Kuimba 8 – Same Old

Black Missionaries have ushered their audience Kuimba 8, a continuation of a journey started by founder Evison Matafale in form of Kuimba 1.
When Matafale fell, Msamude took over and until his fall as well, he ruled the dancehall with command.
Now, after the death of the two, the Black Missionaries remnants have done two Kuimba albums.
There is a danger though in the way the albums have come…Listening to them, one would not ask any questions at all but conclude that it is Black Missionaries.
This is where a line is cut between the Matafale/Msamude led Black Missionaries and the one led by Anjiru.
There is a feeling with the current Blacks not attempting to stir very far away from their traditional songs.
When you are listening to the tracks from a distance where you are missing out on what the lyrics are saying, you are bound to think this is one of the many old tracks from the blacks.
And yet these are the new songs that are same old, same old.
One thing that is very clear is the clinging to the template that Matafale and later, Msamude created.
Anjiru and kid brother Chizondi, Peter Amidu and brothers Takudziwani and Paul Chokani need to rethink their future with the forthcoming Kuimba albums.
This is the time to dismantle the Matafale/Msamude template and come up with their creativity.
All what is happening now is that they sit down and think of lyrics but when these are mixed with the instrumentation their work is done.
Debate is currently hot on whether Kuimba 8 has reached the mark or is below par. I would not to be a judge but I could look at some related elements.
Everyone who is religious about the Black Chileka boys with a musical mission will still argue that my observations are over sumptuous. I think this would be so, owing to the magical pull that the Blacks have whenever they have organised their shows.
But why people will still flock to Black Missionaries performances is more to do with their pedigree that separates them from the inferior performers, than it has to do with whether they are progressive musically or not.
Let’s look at Evison Matafale:
‘Wolakwa Ndani’ track in Kuimba 2 begins with rallying sound that is ensconced in continuous shedding of sound of lyrics, bass line with a percussive striking of hit-hat and ride cymbal and all this before it switches to the main body with the rit-rit-tat reggae complimented with strong lyrical content.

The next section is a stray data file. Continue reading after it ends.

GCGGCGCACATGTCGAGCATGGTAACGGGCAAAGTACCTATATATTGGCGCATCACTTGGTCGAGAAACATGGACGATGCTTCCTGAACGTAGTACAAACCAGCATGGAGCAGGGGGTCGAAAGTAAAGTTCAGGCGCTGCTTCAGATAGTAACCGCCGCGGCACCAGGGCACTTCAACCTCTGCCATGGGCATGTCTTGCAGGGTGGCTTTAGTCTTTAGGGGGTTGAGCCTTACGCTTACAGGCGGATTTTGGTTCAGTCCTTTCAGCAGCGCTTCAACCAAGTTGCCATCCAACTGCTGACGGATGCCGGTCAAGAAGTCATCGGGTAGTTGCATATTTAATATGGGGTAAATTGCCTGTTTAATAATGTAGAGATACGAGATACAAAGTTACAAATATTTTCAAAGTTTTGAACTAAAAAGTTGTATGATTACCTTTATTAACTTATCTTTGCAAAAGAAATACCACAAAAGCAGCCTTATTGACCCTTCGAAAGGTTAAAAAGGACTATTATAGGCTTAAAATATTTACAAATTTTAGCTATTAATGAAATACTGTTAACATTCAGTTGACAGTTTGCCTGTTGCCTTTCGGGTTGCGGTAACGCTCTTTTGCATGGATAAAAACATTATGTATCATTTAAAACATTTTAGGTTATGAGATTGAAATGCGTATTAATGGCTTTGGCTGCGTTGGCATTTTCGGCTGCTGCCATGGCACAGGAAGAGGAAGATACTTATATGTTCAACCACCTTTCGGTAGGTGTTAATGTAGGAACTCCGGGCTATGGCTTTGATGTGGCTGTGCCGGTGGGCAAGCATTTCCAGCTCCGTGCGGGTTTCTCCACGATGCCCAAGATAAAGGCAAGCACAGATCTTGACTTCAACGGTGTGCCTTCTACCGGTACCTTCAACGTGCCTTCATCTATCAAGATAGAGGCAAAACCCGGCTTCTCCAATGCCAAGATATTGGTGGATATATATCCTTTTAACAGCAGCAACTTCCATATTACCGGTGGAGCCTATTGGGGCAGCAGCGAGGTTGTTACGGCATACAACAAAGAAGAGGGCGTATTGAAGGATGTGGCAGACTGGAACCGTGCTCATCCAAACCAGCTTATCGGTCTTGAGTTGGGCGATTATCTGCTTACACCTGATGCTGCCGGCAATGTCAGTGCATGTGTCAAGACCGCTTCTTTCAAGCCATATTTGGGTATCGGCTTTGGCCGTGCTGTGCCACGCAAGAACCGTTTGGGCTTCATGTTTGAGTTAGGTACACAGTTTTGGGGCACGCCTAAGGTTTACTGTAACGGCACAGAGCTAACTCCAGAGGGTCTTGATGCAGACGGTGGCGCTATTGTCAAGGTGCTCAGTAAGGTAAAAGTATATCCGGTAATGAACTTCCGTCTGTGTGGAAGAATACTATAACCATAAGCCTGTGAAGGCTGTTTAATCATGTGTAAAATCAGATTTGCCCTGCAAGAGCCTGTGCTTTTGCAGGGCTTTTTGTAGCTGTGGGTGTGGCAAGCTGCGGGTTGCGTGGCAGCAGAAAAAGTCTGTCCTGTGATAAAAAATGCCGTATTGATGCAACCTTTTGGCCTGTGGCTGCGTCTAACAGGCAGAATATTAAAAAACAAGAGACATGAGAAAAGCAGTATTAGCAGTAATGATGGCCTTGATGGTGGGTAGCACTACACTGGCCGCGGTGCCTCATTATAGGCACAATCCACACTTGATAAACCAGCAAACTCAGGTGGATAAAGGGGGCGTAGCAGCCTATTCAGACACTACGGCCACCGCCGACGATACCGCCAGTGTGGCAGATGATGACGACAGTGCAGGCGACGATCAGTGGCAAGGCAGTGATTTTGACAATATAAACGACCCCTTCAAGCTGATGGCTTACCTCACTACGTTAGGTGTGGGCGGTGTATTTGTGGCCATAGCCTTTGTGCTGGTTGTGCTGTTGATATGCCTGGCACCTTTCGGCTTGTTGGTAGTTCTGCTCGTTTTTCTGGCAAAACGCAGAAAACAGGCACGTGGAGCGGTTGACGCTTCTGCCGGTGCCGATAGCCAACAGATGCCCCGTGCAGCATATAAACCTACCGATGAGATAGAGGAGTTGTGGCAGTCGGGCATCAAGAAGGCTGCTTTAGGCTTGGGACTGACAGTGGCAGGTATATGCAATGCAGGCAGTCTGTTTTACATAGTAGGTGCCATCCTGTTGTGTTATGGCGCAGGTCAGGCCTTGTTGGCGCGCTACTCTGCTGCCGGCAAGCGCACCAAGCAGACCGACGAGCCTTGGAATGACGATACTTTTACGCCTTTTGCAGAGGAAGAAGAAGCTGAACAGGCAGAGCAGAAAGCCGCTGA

‘Nkhawa bi’ I am not sure if this is the correct track title, but I am sure that others argue that it is not reggae because of the inter-twining that goes on between lead and bass guitars and continuous exchange of hit-hat, bass pedalling and cymbal.
Compare ‘Malawi’, ‘Freedom’, ‘Wolenga Dzuwa’, ‘Step Down Babylon’, ‘Waseseleka’, ‘Yang’ana Nkhope’, ‘Time Mark’, ‘Some Where or No Where’ ‘Nkhowe’, ‘Umafuna Zambiri’ ‘We are Chosen’, ‘Timba’ and ‘International Reggae’ and you will appreciate how diverse these songs are.
This diverse in Kuimba 1 and 2 is what is completely missing in the songs of the current Black Missionaries.
Kuimba3 led by Msamude with some tracks like ‘Oweluza’, ‘Pobwera Mfumu’, ‘Mungazalangidwe’, ‘Reggae Music High’, ‘Mukanandifunsa’, ‘Undikonde’ ‘Police Hunt Matafale’, ‘Babylon System’, ‘Papita Nthawi’.
Then Kuimba 4 still led by Msamude which had tracks like ‘Rastaman’s Wife’, ‘Angathe’, ‘Ndamusowa’, ‘Never get Weary’, ‘ Akanaziwa’, ‘Alamulire’, ‘Wabwino’, ‘We are the Rastas’, ‘Sapita nawo’ and ‘Mwana wa Munthu’.
Followed obviously was Kuimba 5 with tracks that I am not sure of the real title tracks like ‘Lift up your Voice’, ‘Ndiuze Zoona’, ‘Sindingaiwale(Musandiweruze)’, ‘Mthunzi wa imfa’, I am not sure I can keep guessing the track titles.
Finally for Msamude was Kuimba 6 where he did tracks like one that mentions ‘Milungu yakufa’, ‘Yehova Alinafe’, ‘Tazungulira’, ‘Ndimati ndigone’ is one track I am not sure of the title but this is among many where a declaration is made that Matafale opened a door of success.
In the same album there is a track ‘Salimo’ and Msamude’s parting shot ‘Tigwire Ntchito’.
After the death of Msamude a demarcation was now marked.
Kuimba 7 with ‘Dalo’ ‘Nzakwera m’mwamba’,
In Kuimba 7 there is one ‘Wokondedwa’ or ‘Pepa’ I am not sure of the right title track. This particular track showed some courageous attempt that is required in all the tracks.
‘Sanafe’, ‘Oliver’, ‘Anditenga’, ‘Noah’ in Kuimba 8 are latest tracks from Black Missionaries but are very common songs from them.
Check how the tracks ‘Anditenga’ in Kuimba 8 and ‘Pepa’ in Kuimba 7 begin.
One good day, sit down and listen to the music from Kuimba 1 up to Kuimba 8; without doubt you will create your opinion that will make you plead and remind these guys it’s time to engage another gear.
Feedback: drummingpen@columnist.com


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